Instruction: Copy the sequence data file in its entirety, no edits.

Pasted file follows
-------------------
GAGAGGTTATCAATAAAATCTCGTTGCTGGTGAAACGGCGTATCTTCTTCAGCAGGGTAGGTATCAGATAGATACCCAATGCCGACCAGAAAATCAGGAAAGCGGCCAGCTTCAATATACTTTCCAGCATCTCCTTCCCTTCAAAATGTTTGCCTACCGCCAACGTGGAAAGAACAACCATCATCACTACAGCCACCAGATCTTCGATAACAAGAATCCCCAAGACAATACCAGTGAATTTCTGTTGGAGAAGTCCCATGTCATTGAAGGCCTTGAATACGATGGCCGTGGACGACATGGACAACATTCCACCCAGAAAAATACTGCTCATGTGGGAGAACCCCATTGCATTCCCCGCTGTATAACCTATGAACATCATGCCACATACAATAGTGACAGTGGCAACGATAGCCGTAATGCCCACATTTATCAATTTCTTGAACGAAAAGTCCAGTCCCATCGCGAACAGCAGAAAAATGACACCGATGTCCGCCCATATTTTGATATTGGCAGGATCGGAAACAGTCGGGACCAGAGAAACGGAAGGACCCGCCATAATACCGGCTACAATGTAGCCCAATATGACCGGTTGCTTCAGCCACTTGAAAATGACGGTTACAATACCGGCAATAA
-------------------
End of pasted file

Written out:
GAGAGGTTATCAATAAAATCTCGTTGCTGGTGAAACGGCGTATCTTCTTCAGCAGGGTAGGTATCAGATAGATACCCAATGCCGACCAGAAAATCAGGAAAGCGGCCAGCTTCAATATACTTTCCAGCATCTCCTTCCCTTCAAAATGTTTGCCTACCGCCAACGTGGAAAGAACAACCATCATCACTACAGCCACCAGATCTTCGATAACAAGAATCCCCAAGACAATACCAGTGAATTTCTGTTGGAGAAGTCCCATGTCATTGAAGGCCTTGAATACGATGGCCGTGGACGACATGGACAACATTCCACCCAGAAAAATACTGCTCATGTGGGAGAACCCCATTGCATTCCCCGCTGTATAACCTATGAACATCATGCCACATACAATAGTGACAGTGGCAACGATAGCCGTAATGCCCACATTTATCAATTTCTTGAACGAAAAGTCCAGTCCCATCGCGAACAGCAGAAAAATGACACCGATGTCCGCCCATATTTTGATATTGGCAGGATCGGAAACAGTCGGGACCAGAGAAACGGAAGGACCCGCCATAATACCGGCTACAATGTAGCCCAATATGACCGGTTGCTTCAGCCACTTGAAAATGACGGTTACAATACCGGCAATAA